Myrskyluodon Maija: A Celebration of the Finnish Courage
Raw and unpredictable nature, melancholy, humble attitude, and ‘sisu’ – what could be more Finnish? The Helsinki City Theatre offers the celebrating people of the 100-year-old Finland a beautiful musical story that has already warmed our hearts in the form of a TV series, and is based on novels written by Anni Blomqvist: Myrskyluodon Maija. It is a coming-of-age story about Maija, a young woman from a humble, religious family living in Ahvenanmaa, Finland in the 1800s. She is wedded to a young man called Janne quite against her own true will, and the young pair is sent off to Myrskyluoto, a lonely island which offers the just-marrieds nothing but storms and distance from loved ones. They start a family and survive a tragedy after another.
Many Finns will most likely associate the story of Myrskyluodon Maija with the iconic tune composed by Lasse Mårtenson, whose music the show is also based on. Not only is the melancholic and elegant piece best enjoyed when the piano and the strings smoothly colour in the notes in perfect harmony, but the song has also been heard starring a soprano singer. In this production, Laura Alajääski (Maija) doesn’t let the audience down with her tear-jerking interpretation of the famous tune. Her and Antti Timonen’s (the shoemaker) solos, along with the powerful performance of the string players, are without doubt the strongest links of the whole musical.
The sea is a strong motive in the story, and it is represented in the musical by the piano crescendos, which gradually build a blasting of waves, to accompany the dancers’ imitation of the unpredictable, everchanging nature. The dancers skilfully simulate the sea’s movements as it takes everything from Maija. Although the choreography is enjoyable and impeccably executed, there are times when the stage feels too full, and it’s impossible to stay on track of the multiple groups of actors simultaneously realizing all kinds of action.
The plot doesn’t have a flawless flow throughout the show either. After the strong start has worn off, both the story and the music seem to be nearly sleeping, unfortunately along with the audience. However, the second half comes as a saviour: everything seems to happen fast all of a sudden, the music makes its way into the sceptic’s heart, and the miserable, painful events keep punching the consciousness of the unaware listener. Briefly put, the audience is made weep, weep, and weep some more, but in a very positive sense.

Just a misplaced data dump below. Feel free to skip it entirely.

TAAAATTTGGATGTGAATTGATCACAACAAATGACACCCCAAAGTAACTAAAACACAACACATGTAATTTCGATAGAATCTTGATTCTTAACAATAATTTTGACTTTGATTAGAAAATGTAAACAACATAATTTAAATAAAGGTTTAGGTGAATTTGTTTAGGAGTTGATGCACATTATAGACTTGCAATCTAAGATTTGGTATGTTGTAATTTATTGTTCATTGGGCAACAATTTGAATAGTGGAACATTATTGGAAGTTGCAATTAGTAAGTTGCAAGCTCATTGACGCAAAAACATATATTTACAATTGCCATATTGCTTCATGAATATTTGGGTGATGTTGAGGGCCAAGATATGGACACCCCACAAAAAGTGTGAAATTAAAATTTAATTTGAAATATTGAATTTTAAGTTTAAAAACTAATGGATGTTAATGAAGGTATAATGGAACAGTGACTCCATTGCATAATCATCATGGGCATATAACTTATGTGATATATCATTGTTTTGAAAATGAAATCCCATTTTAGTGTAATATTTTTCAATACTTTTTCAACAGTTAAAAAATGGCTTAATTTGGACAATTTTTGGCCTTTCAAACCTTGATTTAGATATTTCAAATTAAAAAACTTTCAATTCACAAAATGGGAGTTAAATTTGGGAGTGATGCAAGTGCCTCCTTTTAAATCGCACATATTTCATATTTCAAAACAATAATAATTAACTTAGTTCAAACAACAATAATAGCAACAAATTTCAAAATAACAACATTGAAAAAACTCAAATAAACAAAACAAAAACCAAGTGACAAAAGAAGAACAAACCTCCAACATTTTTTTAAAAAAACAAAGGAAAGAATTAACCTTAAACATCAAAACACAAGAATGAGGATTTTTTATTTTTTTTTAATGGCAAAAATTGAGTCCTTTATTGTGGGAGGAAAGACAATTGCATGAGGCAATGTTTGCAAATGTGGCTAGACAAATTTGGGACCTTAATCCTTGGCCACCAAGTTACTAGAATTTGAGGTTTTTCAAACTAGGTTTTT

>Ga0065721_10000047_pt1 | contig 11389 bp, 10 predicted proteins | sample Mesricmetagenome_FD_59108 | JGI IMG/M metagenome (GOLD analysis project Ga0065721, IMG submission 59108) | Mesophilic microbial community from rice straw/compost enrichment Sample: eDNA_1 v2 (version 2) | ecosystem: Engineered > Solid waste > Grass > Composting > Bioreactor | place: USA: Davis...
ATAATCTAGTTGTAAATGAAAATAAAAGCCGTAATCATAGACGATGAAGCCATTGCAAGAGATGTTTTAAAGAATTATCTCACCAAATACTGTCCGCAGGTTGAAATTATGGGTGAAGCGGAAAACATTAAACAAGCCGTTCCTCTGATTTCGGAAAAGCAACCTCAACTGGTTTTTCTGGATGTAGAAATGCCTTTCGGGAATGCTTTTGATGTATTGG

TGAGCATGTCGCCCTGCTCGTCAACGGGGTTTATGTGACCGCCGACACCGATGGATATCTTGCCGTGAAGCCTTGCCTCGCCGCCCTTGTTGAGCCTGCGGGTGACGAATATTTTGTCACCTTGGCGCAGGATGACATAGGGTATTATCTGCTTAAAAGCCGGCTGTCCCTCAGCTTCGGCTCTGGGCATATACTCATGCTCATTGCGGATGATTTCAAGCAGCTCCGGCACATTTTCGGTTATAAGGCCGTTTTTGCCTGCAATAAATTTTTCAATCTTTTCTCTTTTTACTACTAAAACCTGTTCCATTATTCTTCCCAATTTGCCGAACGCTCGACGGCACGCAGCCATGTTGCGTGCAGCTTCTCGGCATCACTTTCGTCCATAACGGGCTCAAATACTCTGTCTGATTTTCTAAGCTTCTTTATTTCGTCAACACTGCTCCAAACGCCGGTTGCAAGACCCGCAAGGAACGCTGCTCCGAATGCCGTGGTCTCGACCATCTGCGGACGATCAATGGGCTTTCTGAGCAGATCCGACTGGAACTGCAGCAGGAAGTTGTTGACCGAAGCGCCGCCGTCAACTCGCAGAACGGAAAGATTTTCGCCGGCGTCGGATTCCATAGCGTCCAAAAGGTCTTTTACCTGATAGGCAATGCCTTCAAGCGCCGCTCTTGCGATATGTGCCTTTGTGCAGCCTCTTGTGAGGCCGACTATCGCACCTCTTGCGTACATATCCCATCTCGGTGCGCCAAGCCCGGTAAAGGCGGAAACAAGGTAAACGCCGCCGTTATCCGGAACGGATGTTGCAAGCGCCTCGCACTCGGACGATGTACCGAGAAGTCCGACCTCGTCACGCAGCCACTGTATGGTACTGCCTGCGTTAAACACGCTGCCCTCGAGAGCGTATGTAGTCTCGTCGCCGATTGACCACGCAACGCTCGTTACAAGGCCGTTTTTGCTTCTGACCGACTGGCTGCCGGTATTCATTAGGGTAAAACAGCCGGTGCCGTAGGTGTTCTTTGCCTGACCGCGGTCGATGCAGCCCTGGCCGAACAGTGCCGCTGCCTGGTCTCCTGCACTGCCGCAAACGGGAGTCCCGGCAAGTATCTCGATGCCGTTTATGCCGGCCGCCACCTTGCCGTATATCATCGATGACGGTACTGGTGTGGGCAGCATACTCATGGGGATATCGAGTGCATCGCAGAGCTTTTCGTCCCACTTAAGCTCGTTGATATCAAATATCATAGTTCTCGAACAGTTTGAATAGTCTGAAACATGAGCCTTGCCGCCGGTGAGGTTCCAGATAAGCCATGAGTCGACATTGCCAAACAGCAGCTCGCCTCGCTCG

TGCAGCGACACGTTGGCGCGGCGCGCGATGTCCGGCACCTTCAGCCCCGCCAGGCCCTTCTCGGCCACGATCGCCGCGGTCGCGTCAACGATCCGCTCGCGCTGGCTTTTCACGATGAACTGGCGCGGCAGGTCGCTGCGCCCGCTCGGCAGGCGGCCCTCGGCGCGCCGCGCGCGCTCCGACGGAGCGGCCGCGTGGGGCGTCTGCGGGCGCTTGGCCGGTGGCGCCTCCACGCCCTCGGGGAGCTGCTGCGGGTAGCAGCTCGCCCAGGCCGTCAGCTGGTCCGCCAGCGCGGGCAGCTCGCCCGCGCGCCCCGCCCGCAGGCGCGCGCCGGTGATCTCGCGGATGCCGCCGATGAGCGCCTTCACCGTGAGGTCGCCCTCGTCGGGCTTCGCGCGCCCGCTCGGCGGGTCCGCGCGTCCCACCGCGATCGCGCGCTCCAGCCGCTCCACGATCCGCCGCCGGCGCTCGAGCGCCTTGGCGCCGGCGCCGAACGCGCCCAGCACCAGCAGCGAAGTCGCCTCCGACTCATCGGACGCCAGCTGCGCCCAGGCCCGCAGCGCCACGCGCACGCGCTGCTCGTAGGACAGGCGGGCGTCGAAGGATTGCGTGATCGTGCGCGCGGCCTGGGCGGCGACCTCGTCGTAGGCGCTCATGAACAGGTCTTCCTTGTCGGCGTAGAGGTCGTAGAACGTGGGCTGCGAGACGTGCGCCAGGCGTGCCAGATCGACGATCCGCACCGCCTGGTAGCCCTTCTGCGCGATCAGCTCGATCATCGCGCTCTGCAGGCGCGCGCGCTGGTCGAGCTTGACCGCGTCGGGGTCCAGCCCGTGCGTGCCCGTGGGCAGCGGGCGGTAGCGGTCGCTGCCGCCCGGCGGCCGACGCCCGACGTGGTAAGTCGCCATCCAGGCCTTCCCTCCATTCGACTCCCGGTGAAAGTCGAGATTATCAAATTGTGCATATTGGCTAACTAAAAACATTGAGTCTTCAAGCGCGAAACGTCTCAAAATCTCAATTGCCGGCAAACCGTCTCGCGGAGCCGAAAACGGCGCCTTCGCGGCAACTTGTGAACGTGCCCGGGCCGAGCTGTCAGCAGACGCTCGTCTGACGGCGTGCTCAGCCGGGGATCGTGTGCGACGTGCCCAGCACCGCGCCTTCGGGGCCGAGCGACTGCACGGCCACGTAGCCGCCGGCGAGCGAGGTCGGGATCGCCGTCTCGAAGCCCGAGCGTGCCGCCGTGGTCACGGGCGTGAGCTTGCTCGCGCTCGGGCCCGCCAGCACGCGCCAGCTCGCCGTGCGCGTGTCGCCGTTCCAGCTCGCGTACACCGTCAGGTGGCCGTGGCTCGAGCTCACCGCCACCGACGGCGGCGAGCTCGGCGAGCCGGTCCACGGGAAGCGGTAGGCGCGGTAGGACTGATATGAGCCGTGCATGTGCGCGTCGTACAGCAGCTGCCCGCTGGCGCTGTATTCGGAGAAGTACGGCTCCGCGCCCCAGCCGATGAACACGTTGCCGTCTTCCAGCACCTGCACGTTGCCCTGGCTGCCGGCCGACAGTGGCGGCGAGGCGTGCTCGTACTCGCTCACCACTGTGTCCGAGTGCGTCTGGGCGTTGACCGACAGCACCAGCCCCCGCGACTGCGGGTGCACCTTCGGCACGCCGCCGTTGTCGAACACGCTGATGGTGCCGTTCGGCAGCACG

Perfectly in line with the theme of Finland’s 100-year-old independency, the musical tells the story of a Finn whose courage and determination are of outstanding nature. Maija survives several tragedies that have the potential of making her a hopeless and bitter shell of a human; instead of giving up, she practices and perfects the art of moving on and accepting life in all its shapes and forms.
However, this piece is no fairy tale; Maija doesn’t marry the person she has feelings for, she has to rebuild her life several times out of the nothing that first sea and then fire leave for Maija and her children, and she claims to love the man she was made to spend her life with – while it’s clear to us that this forcedly learnt affection is not exactly what the Romantics would have called ‘love’ – and there’s no room for dreaming or accomplishing personal goals. The musical story is pure Finnish realism, and what’s more, it’s a tribute to the Finnish courage or the ‘sisu’ – and what else could we wish for Finland’s special year.
The musical goes beyond death, suffering and loneliness – it goes on to show us how it is possible and crucial to survive. The main character finds peace and stability, being able to ultimately lead a happy, balanced life despite everything she has had to go through. A message worthy of attention in today’s world of instant and easy everything; this show serves as a well-needed reminder of just how much more bloody, sweaty and filled with tears life can in fact be.
All in all, the musical doesn’t disappoint an impartial spectator; however, if you are as much attached to the music as I am – the tune is one of my personal favourites to play on the piano, and it has also been played to me since I was a toddler – you might find it difficult to be satisfied with the music itself. Apart from the already mentioned powerful solo performances, the audience is left longing for more; the show seems to almost be scared of overusing the tune. It’s a shame, because music is close to being the most important thing in a musical, and this show underwhelms its audience in that it lacks variations and braver use of its vibrant musical theme.
Cover image copyright free.